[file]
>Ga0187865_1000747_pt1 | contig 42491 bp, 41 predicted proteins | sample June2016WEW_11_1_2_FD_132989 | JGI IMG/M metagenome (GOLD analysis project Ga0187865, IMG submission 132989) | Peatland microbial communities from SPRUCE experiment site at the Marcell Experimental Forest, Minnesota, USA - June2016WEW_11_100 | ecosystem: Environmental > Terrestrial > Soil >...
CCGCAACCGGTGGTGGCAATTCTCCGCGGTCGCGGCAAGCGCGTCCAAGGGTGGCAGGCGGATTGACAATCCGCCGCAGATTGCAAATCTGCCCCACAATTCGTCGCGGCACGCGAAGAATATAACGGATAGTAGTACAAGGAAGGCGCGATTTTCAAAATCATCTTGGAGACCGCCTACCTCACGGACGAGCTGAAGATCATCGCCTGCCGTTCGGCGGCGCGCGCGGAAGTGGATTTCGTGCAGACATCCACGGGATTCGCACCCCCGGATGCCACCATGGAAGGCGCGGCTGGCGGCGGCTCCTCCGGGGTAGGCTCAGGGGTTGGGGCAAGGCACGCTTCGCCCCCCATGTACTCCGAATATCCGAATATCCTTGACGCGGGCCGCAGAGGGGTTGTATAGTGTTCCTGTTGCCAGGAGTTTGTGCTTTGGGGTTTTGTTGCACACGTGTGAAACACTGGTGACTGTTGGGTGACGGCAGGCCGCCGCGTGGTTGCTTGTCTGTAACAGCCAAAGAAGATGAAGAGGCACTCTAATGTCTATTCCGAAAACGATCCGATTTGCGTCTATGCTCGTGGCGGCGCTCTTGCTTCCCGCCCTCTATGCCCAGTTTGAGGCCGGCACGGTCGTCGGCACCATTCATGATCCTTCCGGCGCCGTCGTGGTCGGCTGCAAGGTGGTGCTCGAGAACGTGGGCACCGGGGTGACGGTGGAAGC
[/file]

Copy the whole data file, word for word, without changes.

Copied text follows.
>Ga0187865_1000747_pt1 | contig 42491 bp, 41 predicted proteins | sample June2016WEW_11_1_2_FD_132989 | JGI IMG/M metagenome (GOLD analysis project Ga0187865, IMG submission 132989) | Peatland microbial communities from SPRUCE experiment site at the Marcell Experimental Forest, Minnesota, USA - June2016WEW_11_100 | ecosystem: Environmental > Terrestrial > Soil >...
CCGCAACCGGTGGTGGCAATTCTCCGCGGTCGCGGCAAGCGCGTCCAAGGGTGGCAGGCGGATTGACAATCCGCCGCAGATTGCAAATCTGCCCCACAATTCGTCGCGGCACGCGAAGAATATAACGGATAGTAGTACAAGGAAGGCGCGATTTTCAAAATCATCTTGGAGACCGCCTACCTCACGGACGAGCTGAAGATCATCGCCTGCCGTTCGGCGGCGCGCGCGGAAGTGGATTTCGTGCAGACATCCACGGGATTCGCACCCCCGGATGCCACCATGGAAGGCGCGGCTGGCGGCGGCTCCTCCGGGGTAGGCTCAGGGGTTGGGGCAAGGCACGCTTCGCCCCCCATGTACTCCGAATATCCGAATATCCTTGACGCGGGCCGCAGAGGGGTTGTATAGTGTTCCTGTTGCCAGGAGTTTGTGCTTTGGGGTTTTGTTGCACACGTGTGAAACACTGGTGACTGTTGGGTGACGGCAGGCCGCCGCGTGGTTGCTTGTCTGTAACAGCCAAAGAAGATGAAGAGGCACTCTAATGTCTATTCCGAAAACGATCCGATTTGCGTCTATGCTCGTGGCGGCGCTCTTGCTTCCCGCCCTCTATGCCCAGTTTGAGGCCGGCACGGTCGTCGGCACCATTCATGATCCTTCCGGCGCCGTCGTGGTCGGCTGCAAGGTGGTGCTCGAGAACGTGGGCACCGGGGTGACGGTGGAAGC